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Medline ® Abstract for Reference 17

of 'Pathophysiology of and immune response to Helicobacter pylori infection'

Purification and N-terminal analysis of urease from Helicobacter pylori.
Hu LT, Mobley HL
Infect Immun. 1990;58(4):992.
Urease of Helicobacter pylori (formerly Campylobacter pylori) is believed to represent a critical virulence determinant for this species. Ammonia generated by hydrolysis of urea may protect the acid-sensitive bacterium as it colonizes human gastric mucosa. An H. pylori strain, cultured from a gastric biopsy of a patient with complaints of abdominal pain and a history of peptic ulcer disease, was isolated on selective medium and cultured in Mueller-Hinton broth supplemented with 4% fetal calf serum. Whole cells were ruptured by French pressure cell lysis, and soluble protein was chromatographed on DEAE-Sepharose, phenyl-Sepharose, Mono-Q, and Superose 6 resins. Purified urease represented 6% of the soluble protein of crude extract, was estimated to have a native molecular size of 550 kilodaltons (kDa), and was composed of two distinct subunits of apparent molecular sizes of 66 and 29.5 kDa. On the basis of subunit size, a 1:1 subunit ratio as measured by scanning densitometry of Coomassie blue-stained sodium dodecyl sulfate-polyacrylamide gels, and estimated native molecular size, the data are consistent with a stoichiometry of (29.5 kDa-66 kDa)6 for the structure of the native enzyme. Km for urea was estimated at 0.2 mM. By N-terminal analysis, the 29.5-kDa subunit of H. pylori urease was found to share significant amino acid sequence similarity with the smallest of three subunits of the Proteus mirabilis and Morganella morganii ureases, as well as to the amino terminus of the unique jack bean subunit. The 66-kDa subunit also shared up to 80% similarity with the largest of three subunits of P. mirabilis, M. morganii, and Klebsiella aerogenes ureases and to internal sequences (amino acids 271 to 285) of the jack bean urease subunit. Thus, the amino acid sequence is conserved among ureases with one, two, and three distinct subunits, suggesting a common ancestral urease gene. Also, urease subunits of M. morganii and jack bean were specifically recognized by antisera raised against the 66-kDa subunit of H. pylori urease, demonstrating that at least some antigenic determinants were conserved among ureases from different species.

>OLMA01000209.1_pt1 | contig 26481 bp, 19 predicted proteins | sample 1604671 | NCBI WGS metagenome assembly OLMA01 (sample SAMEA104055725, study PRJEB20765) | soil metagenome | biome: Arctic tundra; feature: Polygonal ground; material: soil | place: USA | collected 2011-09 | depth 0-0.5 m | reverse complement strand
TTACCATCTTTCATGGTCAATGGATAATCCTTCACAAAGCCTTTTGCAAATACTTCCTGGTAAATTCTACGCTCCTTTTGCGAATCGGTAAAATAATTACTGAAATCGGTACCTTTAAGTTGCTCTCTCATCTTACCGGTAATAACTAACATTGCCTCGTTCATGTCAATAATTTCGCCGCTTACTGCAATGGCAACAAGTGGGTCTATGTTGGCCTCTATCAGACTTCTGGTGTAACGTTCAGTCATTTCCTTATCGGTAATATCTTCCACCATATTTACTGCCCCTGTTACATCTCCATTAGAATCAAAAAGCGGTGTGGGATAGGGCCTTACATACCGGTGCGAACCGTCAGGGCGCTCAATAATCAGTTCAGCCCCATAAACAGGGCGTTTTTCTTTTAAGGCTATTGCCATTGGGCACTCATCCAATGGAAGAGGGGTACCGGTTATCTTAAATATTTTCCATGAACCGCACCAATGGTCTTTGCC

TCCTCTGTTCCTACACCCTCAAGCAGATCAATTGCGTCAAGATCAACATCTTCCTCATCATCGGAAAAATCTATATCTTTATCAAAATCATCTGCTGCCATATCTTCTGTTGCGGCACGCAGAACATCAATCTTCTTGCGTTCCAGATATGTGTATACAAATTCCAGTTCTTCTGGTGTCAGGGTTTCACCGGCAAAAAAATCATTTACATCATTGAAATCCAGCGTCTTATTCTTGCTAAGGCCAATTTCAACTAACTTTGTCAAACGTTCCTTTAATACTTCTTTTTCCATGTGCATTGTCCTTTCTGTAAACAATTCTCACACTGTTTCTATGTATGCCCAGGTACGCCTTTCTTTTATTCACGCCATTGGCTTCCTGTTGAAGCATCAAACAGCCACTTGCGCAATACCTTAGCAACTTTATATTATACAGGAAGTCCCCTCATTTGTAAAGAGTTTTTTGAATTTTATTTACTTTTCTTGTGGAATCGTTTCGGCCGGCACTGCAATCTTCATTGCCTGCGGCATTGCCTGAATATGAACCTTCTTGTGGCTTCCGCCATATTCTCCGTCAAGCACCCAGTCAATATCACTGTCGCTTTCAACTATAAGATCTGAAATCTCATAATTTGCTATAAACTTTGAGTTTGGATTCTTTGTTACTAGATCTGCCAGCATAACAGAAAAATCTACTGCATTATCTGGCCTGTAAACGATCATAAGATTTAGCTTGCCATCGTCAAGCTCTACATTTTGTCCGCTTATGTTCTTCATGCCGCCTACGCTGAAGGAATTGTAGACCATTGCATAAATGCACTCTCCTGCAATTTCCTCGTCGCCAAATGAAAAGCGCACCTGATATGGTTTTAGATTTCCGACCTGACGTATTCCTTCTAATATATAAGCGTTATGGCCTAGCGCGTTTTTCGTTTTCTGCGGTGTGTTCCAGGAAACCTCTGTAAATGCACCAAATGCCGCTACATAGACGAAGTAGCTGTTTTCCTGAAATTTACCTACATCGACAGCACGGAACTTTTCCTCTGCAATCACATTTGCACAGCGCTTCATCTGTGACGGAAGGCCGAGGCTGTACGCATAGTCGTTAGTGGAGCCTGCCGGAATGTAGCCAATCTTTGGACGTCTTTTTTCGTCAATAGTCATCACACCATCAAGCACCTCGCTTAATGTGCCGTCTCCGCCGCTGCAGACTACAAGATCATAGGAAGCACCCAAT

Department of Medicine, University of Maryland School of Medicine, Baltimore 21201.